The brain is the great interpolator. If you give it part of the message, it will fill in the gaps based on memory and guesswork. Anyone who has ever heard a 6-year-old singing Red Hot Chili Peppers songs - i.e. anyone who has ever waited outside a toilet cubicle while my youngest daughter is performing, in both senses - will attest to the potential for humour. "Gladly, The Cross-Eyed Bear" is a famously mis-interpolated lyric, as filtered through the mind of a child hearing the devotional "Gladly the Cross I'd Bear".

The first time I went to live in Germany, I was renting a flat in the historical centre of Nuremberg. The owner was a teacher who was going to live in Africa for a while, to work on an education project there, and she left behind a great little library, mostly in German. I was trying to learn the language at the time, so I spent whatever moments of sobriety I had leafing through some of the more accessible books. Inside the cover of one, I read a quote, which thanks to my confusion between the German words Zweifeln and Zwiebeln, I took to read:

The greatest pity is this: That the stupid are so certain, and the wise are so full of onions.*

This is a philosophy that has informed my actions ever since (notwithstanding the subsequent discovery that the last work should in fact have been doubts.)

(*) The mangled quote above belongs to Bertrand Russell and I value it to the same extent that I do Billy Connelly's:

Never trust anyone who, when left alone in a room with a tea-cosy, doesn't try it on.

Thursday, December 6, 2007

Language and Music

One of the themes that I've picked out for this trip, for myself at least, has been music. Why? Because where ever you go on the face of the planet, where you find people, you also find music. Like language itself, it seems to be built in to the structure of our brains. And like language, it is both universal and provincial.

After my review of I Am A Strange Loop, David French pointed me towards a very interesting book called This Is Your Brain On Music by Daniel J. Levitin. I'm only into the 4th chapter or so, but already a couple of things have cropped up that are worth mentioning. I had heard - a long time ago - that Asian systems of music were quite different to, say, European ones. In particular, I was told, octaves were divided into finer intervals than our semitone. According to Levitin (who is not only a musician, and music producer but also a cognitive psychologist and neuroscientist - don't you hate him already?) this is not so. There might be more use of temporary intermediate notes - the equivalent of a blues string bend - but the tendency to break the octave into twelve intervals is found pretty much everywhere, including Asia.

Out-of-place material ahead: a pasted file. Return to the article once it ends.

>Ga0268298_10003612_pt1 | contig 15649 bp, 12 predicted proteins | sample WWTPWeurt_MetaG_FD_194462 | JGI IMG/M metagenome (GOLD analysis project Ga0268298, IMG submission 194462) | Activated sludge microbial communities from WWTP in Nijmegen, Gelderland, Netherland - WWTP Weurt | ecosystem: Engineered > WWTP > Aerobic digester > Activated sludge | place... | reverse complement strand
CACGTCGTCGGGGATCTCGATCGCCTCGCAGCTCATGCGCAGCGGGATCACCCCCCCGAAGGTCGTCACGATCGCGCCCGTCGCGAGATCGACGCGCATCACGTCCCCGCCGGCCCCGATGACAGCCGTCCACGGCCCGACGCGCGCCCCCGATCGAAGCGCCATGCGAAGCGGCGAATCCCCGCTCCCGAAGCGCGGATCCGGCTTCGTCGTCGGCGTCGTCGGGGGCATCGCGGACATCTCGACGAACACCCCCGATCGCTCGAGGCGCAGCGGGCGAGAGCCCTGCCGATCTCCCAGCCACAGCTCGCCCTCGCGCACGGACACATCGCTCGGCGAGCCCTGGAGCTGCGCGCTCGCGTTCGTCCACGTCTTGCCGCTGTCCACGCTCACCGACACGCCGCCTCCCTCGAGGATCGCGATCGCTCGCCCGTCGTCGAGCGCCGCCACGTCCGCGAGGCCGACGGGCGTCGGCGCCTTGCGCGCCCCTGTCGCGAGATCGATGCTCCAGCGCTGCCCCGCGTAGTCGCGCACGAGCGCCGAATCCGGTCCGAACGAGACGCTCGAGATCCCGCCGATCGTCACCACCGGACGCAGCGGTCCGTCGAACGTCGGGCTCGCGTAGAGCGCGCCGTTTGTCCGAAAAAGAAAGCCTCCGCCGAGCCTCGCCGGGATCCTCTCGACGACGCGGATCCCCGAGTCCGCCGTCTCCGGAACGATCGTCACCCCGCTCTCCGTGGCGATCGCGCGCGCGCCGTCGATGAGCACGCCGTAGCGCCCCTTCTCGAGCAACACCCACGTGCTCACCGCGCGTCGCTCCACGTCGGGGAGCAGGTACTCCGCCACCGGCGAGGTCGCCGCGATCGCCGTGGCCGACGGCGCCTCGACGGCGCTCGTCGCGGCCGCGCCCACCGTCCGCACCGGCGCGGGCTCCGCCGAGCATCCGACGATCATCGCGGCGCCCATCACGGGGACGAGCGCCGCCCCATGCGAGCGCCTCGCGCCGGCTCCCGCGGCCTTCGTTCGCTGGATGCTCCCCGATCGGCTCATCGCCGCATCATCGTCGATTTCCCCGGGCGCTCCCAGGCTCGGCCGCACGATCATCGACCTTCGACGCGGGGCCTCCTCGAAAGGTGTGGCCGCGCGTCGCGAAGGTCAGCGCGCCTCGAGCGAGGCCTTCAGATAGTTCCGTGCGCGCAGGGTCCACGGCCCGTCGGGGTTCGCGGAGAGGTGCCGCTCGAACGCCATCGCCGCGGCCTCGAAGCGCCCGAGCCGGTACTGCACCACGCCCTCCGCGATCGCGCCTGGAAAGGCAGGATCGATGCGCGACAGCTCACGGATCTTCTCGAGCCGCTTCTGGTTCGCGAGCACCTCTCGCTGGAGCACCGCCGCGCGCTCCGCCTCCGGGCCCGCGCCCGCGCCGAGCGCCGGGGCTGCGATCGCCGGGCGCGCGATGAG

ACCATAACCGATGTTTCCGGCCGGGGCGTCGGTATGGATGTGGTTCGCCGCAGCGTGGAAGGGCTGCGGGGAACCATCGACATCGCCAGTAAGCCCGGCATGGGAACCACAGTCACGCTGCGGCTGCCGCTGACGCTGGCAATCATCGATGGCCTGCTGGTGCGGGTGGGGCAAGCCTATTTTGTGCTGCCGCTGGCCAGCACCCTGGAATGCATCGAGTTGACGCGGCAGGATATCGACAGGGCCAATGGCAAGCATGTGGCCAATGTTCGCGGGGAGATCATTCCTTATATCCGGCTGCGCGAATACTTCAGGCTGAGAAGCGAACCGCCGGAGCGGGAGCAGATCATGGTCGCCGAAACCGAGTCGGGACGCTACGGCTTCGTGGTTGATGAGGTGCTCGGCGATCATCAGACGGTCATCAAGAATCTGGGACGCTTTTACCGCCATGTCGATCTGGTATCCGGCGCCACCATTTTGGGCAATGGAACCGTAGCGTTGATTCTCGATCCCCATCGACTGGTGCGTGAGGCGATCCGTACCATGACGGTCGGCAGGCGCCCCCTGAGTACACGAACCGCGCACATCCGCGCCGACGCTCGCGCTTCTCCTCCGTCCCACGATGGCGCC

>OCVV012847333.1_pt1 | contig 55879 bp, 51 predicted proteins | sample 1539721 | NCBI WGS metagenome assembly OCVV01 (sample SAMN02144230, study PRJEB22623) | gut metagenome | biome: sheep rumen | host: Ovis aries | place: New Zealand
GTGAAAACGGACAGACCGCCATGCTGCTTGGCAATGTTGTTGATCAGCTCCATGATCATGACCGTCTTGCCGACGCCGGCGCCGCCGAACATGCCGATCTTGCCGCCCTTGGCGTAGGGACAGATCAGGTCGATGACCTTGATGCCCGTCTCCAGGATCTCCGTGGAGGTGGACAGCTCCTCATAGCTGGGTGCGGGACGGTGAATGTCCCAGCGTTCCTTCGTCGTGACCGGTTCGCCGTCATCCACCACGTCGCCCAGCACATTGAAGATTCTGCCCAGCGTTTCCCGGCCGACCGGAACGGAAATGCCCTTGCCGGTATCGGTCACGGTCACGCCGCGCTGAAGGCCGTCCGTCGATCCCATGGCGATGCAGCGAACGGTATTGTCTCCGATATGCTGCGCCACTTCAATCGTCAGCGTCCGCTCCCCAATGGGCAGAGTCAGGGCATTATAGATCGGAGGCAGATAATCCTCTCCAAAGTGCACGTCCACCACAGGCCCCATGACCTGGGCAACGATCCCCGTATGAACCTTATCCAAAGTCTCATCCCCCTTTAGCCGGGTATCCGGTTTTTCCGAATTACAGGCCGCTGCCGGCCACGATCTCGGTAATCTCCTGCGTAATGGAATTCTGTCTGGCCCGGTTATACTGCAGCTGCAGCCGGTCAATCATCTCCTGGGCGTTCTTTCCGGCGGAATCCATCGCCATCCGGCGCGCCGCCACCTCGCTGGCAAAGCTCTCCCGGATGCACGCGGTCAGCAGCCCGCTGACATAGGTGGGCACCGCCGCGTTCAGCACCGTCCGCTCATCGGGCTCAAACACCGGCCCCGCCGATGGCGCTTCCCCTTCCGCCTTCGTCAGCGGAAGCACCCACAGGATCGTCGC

What does change is the way that scales are organized. Where children in the West learn their Do-Re-Mi scale, each with eight notes, there are 5 specific pentatonic scales (5 notes each) in the Chinese system. Scales are purely internal inventions of the human mind - they don't exist in the real world. As such they are learned - or at least partially constructed on the biological foundations of the brain's ability to understand music - and so have a strong cultural component. This is why Chinese music sounds Chinese, or Irish music sounds Irish.

So just like language, music is something we are all born to understand, even if we learn to speak it differently, depending on where we're born. I think this means that no matter how much I might find I enjoy Chinese (or any other) music, I'll probably never understand it, and so appreciate it, as fluently as a native. Though perhaps the same can be said of any inexpert listener, even of their own music.

Sardinian Singing
Another interesting insight I got from this book relates to a particular kind of singing performed in Letizia's native Sardinia. I have already heard a lot of canto a tenore and I have a few CDs of one of the most famous performers of this style, called the Tenores di Bitti. I quite like this style - though it's best enjoyed, like Italian food, in small portions. Four male voices interact with three of the singers providing close harmonies while the fourth leads. But when the harmonies work just right, our brain - masterful at interpolating frequencies that it feels should be there - put in a fifth, female pitched voice called the quintina. Tradition has it that this is the voice of the Virgin Mary, joining them in song as a reward for their precise harmonies. Even a godless man like me can't help favouring this interpretation.